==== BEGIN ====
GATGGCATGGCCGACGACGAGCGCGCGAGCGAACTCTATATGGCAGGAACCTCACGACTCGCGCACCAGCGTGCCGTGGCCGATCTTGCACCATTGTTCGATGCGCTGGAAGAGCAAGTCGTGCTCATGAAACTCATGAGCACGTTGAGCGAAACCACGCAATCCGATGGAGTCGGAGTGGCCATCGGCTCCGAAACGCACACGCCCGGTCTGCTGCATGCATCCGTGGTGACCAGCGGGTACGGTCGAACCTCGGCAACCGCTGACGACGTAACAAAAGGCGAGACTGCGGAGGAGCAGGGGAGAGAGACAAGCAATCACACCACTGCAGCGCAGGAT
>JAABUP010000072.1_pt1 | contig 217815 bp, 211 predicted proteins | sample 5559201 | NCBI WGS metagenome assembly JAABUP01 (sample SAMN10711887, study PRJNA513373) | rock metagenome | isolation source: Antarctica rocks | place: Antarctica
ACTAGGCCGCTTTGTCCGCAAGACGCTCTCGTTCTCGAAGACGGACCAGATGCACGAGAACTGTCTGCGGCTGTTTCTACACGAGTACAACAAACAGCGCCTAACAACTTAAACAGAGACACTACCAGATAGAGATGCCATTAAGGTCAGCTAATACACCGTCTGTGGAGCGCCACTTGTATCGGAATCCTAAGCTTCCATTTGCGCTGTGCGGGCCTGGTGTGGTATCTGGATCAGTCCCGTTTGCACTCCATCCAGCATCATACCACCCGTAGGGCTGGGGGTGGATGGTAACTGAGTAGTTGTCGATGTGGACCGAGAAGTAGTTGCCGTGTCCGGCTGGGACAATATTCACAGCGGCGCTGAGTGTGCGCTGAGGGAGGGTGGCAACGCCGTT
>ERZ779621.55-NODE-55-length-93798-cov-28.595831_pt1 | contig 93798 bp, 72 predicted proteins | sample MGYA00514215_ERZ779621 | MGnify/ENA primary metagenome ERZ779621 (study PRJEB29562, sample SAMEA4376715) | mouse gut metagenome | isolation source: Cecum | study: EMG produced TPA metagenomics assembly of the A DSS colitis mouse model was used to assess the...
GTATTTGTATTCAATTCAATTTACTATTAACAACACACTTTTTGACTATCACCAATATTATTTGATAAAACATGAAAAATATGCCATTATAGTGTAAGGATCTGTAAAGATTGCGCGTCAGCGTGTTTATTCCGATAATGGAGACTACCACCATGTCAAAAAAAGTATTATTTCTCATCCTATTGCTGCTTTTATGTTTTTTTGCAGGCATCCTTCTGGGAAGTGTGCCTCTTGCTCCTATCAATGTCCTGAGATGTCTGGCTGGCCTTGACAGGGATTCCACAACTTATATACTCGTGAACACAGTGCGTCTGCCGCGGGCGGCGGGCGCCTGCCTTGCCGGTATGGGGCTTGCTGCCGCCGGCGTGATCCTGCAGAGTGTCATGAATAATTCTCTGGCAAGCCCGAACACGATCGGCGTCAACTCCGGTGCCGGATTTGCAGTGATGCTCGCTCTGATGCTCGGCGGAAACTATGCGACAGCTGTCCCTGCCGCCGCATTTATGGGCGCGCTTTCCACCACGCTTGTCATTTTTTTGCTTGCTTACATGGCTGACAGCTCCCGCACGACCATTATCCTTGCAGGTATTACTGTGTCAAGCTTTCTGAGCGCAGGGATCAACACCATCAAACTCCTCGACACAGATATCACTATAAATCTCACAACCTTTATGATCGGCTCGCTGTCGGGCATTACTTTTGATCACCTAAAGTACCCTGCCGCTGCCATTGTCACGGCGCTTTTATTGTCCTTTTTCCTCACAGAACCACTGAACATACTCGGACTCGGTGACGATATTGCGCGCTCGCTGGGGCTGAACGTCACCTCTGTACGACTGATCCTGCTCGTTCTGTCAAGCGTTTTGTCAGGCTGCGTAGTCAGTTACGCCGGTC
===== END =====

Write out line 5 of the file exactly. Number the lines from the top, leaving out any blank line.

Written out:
GTATTTGTATTCAATTCAATTTACTATTAACAACACACTTTTTGACTATCACCAATATTATTTGATAAAACATGAAAAATATGCCATTATAGTGTAAGGATCTGTAAAGATTGCGCGTCAGCGTGTTTATTCCGATAATGGAGACTACCACCATGTCAAAAAAAGTATTATTTCTCATCCTATTGCTGCTTTTATGTTTTTTTGCAGGCATCCTTCTGGGAAGTGTGCCTCTTGCTCCTATCAATGTCCTGAGATGTCTGGCTGGCCTTGACAGGGATTCCACAACTTATATACTCGTGAACACAGTGCGTCTGCCGCGGGCGGCGGGCGCCTGCCTTGCCGGTATGGGGCTTGCTGCCGCCGGCGTGATCCTGCAGAGTGTCATGAATAATTCTCTGGCAAGCCCGAACACGATCGGCGTCAACTCCGGTGCCGGATTTGCAGTGATGCTCGCTCTGATGCTCGGCGGAAACTATGCGACAGCTGTCCCTGCCGCCGCATTTATGGGCGCGCTTTCCACCACGCTTGTCATTTTTTTGCTTGCTTACATGGCTGACAGCTCCCGCACGACCATTATCCTTGCAGGTATTACTGTGTCAAGCTTTCTGAGCGCAGGGATCAACACCATCAAACTCCTCGACACAGATATCACTATAAATCTCACAACCTTTATGATCGGCTCGCTGTCGGGCATTACTTTTGATCACCTAAAGTACCCTGCCGCTGCCATTGTCACGGCGCTTTTATTGTCCTTTTTCCTCACAGAACCACTGAACATACTCGGACTCGGTGACGATATTGCGCGCTCGCTGGGGCTGAACGTCACCTCTGTACGACTGATCCTGCTCGTTCTGTCAAGCGTTTTGTCAGGCTGCGTAGTCAGTTACGCCGGTC